Prescription drug costs in Canada are continuing to rise, having more than doubled over the past decade. At the same time, drug expenditure per capita has soared, with Canada now ranking second in the world after the United States according to the Canadian Institute for Health Information. Total drug spend in Canada is now over $30 billion, of which approximately $25.4 billion (84 per cent) is for prescription drugs. For employers, this translates into a $14 billion – and growing – drug tab.

Unfortunately, however, many of the drivers of increasing costs have been “invisible” to employers. Pharmacy rebates – the method by which drug pricing agreements are established – and other aspects of drug pricing are not transparent, make it extremely difficult for employers to effectively manage their drug benefit programs. At the same time, Canadian drug plan sponsors often encounter design and administrative challenges, including vague descriptions of what is covered for employees, inconsistent adjudication, lack of incentives and processes to improve generic dispensing rates and inefficient prescription re-supply practices.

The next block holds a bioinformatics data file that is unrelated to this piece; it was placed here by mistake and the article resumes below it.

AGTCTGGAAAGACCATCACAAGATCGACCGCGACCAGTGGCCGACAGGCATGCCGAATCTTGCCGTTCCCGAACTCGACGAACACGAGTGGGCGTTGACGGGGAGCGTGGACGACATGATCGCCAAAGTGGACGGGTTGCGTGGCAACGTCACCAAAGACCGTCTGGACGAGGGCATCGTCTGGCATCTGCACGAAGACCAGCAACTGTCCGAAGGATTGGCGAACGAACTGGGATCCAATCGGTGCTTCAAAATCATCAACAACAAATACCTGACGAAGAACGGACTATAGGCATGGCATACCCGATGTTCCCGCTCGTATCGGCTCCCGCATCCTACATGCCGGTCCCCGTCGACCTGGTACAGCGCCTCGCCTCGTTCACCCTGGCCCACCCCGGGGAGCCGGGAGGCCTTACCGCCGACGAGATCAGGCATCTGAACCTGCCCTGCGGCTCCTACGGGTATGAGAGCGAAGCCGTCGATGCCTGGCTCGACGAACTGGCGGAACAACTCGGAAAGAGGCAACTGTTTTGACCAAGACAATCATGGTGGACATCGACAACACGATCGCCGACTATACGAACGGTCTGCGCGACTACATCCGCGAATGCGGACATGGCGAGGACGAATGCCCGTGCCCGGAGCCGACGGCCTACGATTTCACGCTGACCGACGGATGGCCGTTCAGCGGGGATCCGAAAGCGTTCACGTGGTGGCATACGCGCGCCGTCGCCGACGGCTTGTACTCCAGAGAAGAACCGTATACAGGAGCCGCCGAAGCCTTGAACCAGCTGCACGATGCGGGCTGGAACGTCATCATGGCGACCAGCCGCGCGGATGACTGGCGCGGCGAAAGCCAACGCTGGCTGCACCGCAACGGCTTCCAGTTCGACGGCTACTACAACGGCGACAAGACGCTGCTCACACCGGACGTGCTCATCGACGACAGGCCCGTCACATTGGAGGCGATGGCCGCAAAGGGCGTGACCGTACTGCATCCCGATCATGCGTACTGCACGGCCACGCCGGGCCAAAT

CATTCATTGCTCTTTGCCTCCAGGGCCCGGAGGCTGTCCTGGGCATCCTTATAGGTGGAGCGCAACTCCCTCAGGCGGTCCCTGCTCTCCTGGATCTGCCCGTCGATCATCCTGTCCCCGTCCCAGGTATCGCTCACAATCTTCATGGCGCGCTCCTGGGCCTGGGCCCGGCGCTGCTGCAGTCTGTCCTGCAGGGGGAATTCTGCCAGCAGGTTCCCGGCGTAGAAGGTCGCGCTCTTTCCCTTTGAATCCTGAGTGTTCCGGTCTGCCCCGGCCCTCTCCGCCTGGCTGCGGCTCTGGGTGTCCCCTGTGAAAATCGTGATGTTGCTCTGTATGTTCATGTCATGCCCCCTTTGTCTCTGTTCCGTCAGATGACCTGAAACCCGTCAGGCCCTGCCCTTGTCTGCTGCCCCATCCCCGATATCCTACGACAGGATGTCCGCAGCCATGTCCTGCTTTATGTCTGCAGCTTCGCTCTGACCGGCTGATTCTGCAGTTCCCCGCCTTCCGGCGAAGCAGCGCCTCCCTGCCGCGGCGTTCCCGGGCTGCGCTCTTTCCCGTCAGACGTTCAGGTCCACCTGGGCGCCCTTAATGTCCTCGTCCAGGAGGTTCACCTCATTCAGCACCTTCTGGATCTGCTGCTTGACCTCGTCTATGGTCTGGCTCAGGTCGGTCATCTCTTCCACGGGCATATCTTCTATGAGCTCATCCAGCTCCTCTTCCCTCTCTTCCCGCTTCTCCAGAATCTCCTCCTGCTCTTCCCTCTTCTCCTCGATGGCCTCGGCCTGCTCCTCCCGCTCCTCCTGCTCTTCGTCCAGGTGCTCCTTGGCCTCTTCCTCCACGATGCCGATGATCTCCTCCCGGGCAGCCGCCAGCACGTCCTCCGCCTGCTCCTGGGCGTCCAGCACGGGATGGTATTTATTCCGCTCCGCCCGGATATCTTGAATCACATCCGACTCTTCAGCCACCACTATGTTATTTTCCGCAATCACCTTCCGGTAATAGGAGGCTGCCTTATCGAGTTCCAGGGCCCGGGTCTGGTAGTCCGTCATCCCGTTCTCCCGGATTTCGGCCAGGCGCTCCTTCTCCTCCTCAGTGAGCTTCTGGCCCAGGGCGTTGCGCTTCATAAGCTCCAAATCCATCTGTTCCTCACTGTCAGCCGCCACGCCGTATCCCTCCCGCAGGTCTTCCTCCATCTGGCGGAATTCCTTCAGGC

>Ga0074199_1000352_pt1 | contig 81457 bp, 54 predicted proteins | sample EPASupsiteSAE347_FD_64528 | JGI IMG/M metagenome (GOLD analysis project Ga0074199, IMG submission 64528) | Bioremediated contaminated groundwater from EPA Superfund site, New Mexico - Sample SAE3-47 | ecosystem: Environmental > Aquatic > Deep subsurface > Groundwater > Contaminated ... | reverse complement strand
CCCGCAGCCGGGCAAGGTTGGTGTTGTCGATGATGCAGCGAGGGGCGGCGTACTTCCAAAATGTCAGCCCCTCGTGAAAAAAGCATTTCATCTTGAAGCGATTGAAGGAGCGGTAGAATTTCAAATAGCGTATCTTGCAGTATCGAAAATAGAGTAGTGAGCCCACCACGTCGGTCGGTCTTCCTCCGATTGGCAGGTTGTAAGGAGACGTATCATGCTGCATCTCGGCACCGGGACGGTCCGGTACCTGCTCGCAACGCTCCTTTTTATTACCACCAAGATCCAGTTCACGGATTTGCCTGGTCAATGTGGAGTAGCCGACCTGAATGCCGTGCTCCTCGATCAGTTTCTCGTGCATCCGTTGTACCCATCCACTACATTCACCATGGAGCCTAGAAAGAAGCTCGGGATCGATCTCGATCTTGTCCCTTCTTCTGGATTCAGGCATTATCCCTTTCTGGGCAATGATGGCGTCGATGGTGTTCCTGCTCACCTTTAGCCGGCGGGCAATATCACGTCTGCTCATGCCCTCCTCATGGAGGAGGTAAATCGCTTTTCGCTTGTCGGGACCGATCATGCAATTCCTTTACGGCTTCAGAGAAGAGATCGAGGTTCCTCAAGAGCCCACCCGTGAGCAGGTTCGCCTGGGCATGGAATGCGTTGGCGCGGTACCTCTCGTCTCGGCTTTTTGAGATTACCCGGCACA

According to the Canadian Competition Bureau, the private sector could save up to $600 million each year if changes were made to the way we pay for generic drugs alone. These savings could be used to reduce drug plan costs or expand employee coverage. As Poirier notes, “there is a growing awareness of the need to make the pharmacy benefit system more flexible and accountable, not only to reduce costs but also to improve patient outcomes. By launching the Canadian Rx Coalition, we’re starting this process, so that employers can better manage their programs, obtain fair pricing deals and encourage a healthier, more productive workforce.”

Towers Watson is a leading global professional services company that helps organizations improve performance through effective people, risk and financial management.Further information on the Towers Watson Canadian Rx Coalition can be found at

www.towerswatson.com

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Note: Statistics cite Canadian Institute for Health Information, Drug Expenditure in Canada, 1985-2009 which is freely available online at www.cihi.ca.